|This article does not cite any references or sources. (December 2013)|
A control knob is a rotary control used to provide input to a device when grasped by an operator and turned, so that the degree of rotation corresponds to the desired input. Such knobs are one of the most common components in control systems and are found on all sorts of devices.
Such knobs vary greatly in form, but as a rule they are expected to be grasped by the fingertips. By convention a clockwise rotation ordinarily produces an "increased" input, whatever that is understood to be. Knobs may turn continuously or may have detents to produce discrete selections; they commonly have a scale with a pointer to aid achievement of the desired setting, though it is common for the gradations in the scale to have no concrete meaning (e.g. the markings of a volume control). There is frequently a fixed "off" position at the origin of movement in which the knob actuates a switch shutting down whatever behavior is controlled, rather than having a separate on/off switch.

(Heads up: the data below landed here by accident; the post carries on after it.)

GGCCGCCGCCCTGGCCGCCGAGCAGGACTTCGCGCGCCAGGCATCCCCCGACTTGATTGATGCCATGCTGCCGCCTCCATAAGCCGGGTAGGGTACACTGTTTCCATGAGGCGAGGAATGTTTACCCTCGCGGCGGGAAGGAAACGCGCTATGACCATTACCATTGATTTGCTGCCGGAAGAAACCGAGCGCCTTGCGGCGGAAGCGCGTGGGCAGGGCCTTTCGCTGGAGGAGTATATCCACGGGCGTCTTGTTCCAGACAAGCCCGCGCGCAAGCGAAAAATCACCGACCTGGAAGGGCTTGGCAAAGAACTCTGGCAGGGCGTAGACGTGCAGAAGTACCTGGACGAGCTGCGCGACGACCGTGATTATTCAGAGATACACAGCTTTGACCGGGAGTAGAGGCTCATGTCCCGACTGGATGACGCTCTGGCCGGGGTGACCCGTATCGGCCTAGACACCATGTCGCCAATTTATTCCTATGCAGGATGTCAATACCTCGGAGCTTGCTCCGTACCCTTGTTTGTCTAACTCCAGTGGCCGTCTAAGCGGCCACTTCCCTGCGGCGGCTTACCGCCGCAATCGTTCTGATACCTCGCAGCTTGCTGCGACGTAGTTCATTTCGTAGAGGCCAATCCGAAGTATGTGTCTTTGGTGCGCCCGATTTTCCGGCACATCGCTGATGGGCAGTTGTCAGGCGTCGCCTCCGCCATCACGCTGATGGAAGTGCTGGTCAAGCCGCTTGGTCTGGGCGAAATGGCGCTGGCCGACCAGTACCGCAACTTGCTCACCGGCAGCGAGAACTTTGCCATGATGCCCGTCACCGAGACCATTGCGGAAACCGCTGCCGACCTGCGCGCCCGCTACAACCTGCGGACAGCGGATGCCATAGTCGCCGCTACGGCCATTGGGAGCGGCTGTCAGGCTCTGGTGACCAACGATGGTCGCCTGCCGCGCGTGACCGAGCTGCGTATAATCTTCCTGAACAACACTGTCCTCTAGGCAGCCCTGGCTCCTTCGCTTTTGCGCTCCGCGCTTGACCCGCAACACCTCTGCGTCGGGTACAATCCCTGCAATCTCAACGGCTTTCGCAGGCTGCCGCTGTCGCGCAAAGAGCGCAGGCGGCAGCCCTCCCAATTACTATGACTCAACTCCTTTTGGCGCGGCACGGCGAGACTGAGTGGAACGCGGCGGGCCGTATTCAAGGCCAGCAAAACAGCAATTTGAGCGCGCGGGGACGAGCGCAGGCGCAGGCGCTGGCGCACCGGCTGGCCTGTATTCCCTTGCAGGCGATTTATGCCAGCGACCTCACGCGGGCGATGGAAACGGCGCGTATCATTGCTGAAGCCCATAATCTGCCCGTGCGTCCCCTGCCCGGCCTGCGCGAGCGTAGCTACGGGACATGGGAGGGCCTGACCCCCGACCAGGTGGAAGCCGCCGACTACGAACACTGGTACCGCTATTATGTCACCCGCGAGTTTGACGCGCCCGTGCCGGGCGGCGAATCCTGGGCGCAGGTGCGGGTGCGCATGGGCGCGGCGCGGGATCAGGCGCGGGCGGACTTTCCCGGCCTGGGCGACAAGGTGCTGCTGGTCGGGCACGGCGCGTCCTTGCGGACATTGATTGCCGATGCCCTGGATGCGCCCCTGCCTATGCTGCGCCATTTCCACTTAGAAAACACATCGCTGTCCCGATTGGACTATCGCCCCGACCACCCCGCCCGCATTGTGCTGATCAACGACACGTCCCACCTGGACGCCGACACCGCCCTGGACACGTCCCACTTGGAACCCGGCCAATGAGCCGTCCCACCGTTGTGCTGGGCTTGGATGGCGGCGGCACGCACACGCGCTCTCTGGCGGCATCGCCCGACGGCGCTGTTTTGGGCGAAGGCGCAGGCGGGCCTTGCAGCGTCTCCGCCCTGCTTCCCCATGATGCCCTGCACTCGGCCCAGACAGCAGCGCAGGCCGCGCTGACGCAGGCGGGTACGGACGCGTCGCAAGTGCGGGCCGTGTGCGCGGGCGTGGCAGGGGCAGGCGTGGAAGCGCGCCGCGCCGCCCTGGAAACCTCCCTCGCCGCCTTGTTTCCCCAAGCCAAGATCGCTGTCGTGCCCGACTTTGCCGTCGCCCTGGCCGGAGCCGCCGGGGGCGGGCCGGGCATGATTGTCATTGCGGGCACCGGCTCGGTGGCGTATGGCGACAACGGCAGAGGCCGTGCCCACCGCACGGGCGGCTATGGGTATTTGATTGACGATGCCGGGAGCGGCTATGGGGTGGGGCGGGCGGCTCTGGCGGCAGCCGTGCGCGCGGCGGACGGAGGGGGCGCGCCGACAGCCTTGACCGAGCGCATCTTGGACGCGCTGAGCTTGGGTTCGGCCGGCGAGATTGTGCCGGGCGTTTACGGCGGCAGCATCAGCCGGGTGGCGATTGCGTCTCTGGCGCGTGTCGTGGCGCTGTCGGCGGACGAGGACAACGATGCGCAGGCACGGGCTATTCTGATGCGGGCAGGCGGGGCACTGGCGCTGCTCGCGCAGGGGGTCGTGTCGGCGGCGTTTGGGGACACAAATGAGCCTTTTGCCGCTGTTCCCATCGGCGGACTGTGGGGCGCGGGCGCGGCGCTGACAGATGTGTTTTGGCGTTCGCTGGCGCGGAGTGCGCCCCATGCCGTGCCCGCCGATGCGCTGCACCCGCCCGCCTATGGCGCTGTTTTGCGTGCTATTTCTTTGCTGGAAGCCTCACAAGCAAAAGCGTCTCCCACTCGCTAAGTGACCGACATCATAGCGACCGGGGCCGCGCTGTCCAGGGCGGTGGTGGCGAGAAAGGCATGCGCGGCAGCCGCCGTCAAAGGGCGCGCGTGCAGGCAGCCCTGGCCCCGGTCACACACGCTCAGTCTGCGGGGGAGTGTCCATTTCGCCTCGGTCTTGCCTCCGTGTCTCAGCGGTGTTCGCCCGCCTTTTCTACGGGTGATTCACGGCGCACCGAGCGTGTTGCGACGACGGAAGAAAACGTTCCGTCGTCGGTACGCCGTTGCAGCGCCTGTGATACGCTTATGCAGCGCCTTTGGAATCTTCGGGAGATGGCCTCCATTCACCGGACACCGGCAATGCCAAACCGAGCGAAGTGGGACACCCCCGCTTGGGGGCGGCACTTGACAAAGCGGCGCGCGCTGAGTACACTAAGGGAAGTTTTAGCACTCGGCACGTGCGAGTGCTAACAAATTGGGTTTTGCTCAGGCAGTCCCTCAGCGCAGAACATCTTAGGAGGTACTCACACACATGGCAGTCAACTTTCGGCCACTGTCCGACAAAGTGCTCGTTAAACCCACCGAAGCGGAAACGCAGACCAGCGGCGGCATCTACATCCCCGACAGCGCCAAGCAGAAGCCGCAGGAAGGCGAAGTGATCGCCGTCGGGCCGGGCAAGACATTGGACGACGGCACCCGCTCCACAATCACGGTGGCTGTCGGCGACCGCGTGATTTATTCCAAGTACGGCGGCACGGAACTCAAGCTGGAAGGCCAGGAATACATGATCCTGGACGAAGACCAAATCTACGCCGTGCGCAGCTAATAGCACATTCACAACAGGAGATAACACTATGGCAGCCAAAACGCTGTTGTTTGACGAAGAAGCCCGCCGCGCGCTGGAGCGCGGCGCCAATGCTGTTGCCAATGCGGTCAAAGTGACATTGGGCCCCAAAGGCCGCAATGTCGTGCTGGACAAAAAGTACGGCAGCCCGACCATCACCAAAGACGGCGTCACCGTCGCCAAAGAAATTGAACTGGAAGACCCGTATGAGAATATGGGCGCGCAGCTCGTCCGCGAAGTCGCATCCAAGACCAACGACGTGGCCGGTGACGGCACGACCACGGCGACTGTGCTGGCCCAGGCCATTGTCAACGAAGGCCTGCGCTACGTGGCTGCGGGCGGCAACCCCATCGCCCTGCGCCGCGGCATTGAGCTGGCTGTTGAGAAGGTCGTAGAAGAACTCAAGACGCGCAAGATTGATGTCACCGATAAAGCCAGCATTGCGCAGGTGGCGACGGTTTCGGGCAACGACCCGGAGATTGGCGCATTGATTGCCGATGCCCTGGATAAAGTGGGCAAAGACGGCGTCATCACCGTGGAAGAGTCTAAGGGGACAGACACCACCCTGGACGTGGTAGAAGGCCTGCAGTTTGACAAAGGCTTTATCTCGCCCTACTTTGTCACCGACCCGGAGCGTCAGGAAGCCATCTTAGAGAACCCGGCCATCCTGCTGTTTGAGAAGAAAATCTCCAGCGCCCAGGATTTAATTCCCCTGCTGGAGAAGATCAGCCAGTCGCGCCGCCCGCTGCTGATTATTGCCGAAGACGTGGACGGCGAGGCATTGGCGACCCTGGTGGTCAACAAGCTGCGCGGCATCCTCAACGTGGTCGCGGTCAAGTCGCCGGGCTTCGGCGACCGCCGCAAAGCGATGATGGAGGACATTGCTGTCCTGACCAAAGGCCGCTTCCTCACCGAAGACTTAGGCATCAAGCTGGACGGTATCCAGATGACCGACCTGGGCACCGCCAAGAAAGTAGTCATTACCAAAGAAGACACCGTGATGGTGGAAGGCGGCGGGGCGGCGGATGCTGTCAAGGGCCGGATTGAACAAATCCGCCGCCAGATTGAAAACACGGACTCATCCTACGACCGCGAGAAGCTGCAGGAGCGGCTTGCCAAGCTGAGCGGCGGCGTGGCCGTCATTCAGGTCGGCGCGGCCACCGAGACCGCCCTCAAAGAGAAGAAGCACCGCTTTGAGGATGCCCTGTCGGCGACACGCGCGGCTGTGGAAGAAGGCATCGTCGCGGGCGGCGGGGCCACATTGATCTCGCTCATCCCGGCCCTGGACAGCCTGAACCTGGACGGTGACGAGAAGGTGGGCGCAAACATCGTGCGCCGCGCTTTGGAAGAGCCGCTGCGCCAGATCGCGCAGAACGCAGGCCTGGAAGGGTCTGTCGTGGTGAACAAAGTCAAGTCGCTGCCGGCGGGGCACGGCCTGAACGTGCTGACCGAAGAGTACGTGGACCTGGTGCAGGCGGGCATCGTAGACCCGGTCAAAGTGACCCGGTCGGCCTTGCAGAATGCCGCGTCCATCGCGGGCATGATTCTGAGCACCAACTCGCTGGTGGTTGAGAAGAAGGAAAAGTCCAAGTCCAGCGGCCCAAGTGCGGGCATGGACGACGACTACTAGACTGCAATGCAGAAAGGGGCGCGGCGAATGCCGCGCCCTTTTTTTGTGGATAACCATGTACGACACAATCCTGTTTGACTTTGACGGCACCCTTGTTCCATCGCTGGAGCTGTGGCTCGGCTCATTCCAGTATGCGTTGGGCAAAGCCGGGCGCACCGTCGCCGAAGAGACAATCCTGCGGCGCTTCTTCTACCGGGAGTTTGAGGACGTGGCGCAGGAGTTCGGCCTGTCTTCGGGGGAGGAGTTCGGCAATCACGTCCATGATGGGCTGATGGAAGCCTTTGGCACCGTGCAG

A control knob works by turning a shaft which connects to the component which produces the actual input. Common control components used include potentiometers, variable capacitors, and rotary switches. An example where the knob does not produce a variation in an electrical signal may be found in many toasters, where the darkness knob moves the thermostat in such a way as to change the temperature at which it opens and releases the cooked toast. Some similar controls produce similar inputs using different geometry; for example, the knob may be replaced by a lever which is moved through an angle. Another example is the sliding controls which frequently replace knobs as level controls in audio equipment.
The use of knobs is an important aspect of the design of user interfaces in these devices. Particular attention needs to be paid to the feedback to the operator from the adjustments being made. The use of a pointer on the knob in conjunction with a scale assists in producing repeatable settings; in other cases there may be a dial or other indicator which is either mechanically linked the knob's rotation (as in many older radio tuners) or which reports the behavior being controlled.